Science covers glycobiology, Linnaeus, and the circadian clock in this week's issue.
Phil Green points out the flaws of continuing to assemble 2x sequences.
Open access is defined -- again.
George Church sells the $1,000 genome.
Members of the US House and Senate meet today to finalize the 2008 Department of Health and Human Services appropriations bill.
Keith Robison blogs about "Easter Eggs."
This week in Nature, there's the Autism Consortium, oomycete effector proteins, mouse spermatogenesis, and more.
The genome of an Abyssinian cat is published.
Doctors don't always know what to do when a newborn is thought to have a rare genetic disease.
A blogger's take on British Telecom's thought for the future of biopharma.
Craig Venter returns to the Colbert Report.
Advice to science grad students: it's hard work.
Theoretical chemist Leslie Orgel dies from pancreatic cancer.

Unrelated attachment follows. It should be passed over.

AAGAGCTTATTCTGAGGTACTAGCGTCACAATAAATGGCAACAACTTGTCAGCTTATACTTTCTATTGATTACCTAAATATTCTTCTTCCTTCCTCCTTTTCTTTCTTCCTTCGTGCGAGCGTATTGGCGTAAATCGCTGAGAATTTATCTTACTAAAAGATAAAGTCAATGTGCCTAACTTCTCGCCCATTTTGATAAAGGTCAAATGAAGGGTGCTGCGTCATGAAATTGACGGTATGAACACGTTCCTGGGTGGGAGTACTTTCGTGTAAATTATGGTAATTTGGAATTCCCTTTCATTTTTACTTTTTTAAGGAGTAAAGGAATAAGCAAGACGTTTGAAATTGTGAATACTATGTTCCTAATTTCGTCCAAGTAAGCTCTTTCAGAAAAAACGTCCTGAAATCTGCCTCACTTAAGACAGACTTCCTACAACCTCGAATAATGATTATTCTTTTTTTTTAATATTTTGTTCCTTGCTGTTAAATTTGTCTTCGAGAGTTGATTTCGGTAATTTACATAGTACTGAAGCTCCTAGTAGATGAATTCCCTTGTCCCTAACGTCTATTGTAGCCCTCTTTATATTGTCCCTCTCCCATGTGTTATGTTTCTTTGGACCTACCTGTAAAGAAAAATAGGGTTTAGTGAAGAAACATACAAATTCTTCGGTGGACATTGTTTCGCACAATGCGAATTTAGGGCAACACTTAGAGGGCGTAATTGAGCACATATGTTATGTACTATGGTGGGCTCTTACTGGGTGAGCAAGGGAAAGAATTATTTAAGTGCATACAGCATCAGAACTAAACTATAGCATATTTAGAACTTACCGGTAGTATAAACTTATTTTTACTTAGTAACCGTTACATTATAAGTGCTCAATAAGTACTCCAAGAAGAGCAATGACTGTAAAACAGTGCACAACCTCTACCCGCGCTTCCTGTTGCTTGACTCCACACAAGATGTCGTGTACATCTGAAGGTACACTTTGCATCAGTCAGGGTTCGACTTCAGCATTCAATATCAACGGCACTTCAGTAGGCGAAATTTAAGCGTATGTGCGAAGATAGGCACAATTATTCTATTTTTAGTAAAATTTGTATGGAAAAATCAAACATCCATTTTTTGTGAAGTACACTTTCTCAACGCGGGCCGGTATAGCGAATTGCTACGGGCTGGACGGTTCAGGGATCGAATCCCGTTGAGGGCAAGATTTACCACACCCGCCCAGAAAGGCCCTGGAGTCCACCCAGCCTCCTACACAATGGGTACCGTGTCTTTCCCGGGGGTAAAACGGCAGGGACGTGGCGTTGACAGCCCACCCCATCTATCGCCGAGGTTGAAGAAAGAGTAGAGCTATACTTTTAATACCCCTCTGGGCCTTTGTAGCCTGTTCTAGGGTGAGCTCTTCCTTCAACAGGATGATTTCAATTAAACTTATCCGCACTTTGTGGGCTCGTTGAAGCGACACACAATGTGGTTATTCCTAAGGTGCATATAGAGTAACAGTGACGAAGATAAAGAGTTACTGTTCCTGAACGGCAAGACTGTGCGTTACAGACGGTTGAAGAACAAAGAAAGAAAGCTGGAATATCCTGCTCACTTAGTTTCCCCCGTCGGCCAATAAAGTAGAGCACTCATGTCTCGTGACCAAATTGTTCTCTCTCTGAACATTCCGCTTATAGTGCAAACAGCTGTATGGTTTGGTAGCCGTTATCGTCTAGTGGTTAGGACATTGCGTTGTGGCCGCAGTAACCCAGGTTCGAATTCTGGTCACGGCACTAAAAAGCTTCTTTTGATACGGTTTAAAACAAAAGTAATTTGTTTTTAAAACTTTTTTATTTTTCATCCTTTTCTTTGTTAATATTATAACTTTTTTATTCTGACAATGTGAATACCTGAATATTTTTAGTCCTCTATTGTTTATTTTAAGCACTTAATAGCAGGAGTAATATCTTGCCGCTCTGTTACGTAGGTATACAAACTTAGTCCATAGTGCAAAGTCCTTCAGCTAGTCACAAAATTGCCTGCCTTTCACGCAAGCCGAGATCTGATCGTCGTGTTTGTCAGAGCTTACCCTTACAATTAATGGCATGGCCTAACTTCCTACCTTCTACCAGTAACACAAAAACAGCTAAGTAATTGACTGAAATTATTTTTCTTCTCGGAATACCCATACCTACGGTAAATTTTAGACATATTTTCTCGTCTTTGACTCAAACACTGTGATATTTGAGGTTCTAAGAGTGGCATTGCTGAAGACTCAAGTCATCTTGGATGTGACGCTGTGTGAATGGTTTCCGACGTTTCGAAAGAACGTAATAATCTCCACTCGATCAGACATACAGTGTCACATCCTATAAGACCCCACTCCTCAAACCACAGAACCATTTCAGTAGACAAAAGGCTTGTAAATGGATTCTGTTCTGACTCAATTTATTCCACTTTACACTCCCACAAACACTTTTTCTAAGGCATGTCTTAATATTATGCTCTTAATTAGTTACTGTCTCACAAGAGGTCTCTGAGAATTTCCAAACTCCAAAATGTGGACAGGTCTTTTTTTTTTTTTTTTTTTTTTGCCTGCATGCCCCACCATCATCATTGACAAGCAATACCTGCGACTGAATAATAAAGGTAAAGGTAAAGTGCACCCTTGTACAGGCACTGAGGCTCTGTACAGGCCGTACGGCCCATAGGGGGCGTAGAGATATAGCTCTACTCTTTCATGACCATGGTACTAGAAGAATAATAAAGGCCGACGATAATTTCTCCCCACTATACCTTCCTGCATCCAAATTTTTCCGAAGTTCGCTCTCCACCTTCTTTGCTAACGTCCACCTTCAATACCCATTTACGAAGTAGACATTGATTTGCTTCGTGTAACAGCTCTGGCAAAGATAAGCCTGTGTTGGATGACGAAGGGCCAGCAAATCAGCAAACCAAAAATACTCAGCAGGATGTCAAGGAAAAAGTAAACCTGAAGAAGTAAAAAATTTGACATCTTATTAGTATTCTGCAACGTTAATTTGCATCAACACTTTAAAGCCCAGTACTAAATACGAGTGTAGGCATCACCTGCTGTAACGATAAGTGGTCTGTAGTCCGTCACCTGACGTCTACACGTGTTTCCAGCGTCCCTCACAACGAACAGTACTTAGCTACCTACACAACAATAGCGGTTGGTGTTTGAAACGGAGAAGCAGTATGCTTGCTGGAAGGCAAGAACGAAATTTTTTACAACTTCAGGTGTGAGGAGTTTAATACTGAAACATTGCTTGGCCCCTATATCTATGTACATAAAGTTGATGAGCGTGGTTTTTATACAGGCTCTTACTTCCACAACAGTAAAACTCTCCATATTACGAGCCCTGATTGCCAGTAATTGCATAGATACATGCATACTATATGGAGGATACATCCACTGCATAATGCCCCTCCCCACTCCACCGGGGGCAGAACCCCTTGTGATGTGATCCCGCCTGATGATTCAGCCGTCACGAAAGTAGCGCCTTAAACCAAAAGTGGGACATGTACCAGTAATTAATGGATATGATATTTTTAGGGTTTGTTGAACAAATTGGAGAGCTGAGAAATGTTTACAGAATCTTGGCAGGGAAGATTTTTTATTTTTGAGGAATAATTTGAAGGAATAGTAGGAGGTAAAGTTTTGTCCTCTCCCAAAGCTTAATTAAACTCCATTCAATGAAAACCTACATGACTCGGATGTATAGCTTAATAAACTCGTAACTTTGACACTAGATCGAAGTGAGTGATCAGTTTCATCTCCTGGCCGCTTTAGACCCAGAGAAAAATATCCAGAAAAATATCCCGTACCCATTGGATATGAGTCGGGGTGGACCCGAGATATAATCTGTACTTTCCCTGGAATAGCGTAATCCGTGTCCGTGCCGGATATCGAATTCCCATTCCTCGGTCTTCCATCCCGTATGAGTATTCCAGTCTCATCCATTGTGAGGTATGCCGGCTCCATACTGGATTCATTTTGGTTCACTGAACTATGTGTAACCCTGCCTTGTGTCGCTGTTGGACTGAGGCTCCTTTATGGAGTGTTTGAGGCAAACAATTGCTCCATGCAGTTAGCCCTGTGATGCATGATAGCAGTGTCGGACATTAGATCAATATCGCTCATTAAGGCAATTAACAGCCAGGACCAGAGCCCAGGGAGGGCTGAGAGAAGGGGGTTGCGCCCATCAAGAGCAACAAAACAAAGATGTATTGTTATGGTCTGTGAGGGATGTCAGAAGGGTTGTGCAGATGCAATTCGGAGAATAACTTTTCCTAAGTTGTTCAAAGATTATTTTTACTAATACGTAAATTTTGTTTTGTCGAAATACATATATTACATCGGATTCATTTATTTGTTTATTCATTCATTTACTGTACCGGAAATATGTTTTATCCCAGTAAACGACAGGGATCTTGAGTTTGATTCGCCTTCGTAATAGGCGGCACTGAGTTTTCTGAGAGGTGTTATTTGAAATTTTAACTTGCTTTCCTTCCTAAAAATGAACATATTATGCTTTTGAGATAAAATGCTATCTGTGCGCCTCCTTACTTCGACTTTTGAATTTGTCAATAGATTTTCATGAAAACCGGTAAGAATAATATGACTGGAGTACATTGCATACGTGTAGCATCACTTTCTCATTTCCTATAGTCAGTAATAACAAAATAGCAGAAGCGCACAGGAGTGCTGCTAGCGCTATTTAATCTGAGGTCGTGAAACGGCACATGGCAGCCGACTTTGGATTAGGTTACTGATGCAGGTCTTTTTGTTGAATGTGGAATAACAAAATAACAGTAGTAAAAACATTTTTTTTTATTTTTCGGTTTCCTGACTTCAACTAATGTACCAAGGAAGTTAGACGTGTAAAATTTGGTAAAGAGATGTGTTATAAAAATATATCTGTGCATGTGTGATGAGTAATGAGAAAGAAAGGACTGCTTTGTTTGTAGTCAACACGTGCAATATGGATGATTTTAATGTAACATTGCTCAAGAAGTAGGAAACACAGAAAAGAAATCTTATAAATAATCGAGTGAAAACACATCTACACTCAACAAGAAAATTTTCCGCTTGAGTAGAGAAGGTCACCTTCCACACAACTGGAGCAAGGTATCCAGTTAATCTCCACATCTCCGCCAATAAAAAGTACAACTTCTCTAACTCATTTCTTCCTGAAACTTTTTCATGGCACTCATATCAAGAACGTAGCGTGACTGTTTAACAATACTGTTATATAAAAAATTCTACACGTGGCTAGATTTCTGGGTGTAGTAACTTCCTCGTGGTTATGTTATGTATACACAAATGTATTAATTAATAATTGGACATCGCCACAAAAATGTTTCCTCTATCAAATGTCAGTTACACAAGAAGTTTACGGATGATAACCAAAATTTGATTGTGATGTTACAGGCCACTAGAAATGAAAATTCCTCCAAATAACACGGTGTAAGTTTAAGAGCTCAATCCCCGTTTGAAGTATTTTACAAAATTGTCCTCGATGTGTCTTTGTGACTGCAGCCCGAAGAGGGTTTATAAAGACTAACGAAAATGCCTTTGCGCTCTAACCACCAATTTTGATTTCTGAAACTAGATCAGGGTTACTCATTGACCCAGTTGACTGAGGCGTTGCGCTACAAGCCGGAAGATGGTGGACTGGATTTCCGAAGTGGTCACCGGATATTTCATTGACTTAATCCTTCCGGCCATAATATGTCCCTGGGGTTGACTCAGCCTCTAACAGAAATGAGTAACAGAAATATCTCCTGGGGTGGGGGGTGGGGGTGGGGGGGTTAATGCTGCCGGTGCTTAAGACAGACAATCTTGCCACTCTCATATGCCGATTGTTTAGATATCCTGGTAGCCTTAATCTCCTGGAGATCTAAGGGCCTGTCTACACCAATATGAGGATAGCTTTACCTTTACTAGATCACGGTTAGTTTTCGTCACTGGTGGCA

Francis S. Collins is awarded the Presidential Medal of Freedom.
A blogger explains peer review to the industry crowd.
A new book explores evil genes.
Steven Salzberg wonders if "conservative" means "anti-knowledge."
PLoS Computational Biology launches a new series of articles.
Jonathan Eisen lists what he likes about Cold Spring Harbor.
VC biotech funding is decreasing.
"Watson's Folly" is a warning, says Seven Stones blogger.
Nobel laureate Arthur Kornberg dies at 89.
The New York Times points out other Nobel laureates who went off the deep end.
The Economist offers an article on systems biology.
Keith Robison blogs about the second GPCR to be successfully crystallized and have its structure published.
A new study finds that a positive lab environment can encourage undergraduates to continue to perform research.
A new analysis suggests non-US citizen STEM PhDs might pass up jobs at US-based startups due to visa concerns.
A UK survey of researchers who identified as LGBT+ and allies uncovered evidence of unwelcoming workplace climates in the physical sciences.
At the Guardian, the University of Edinburgh's Nikolay Ogryzko argues that universities need to better invest in postdocs' careers.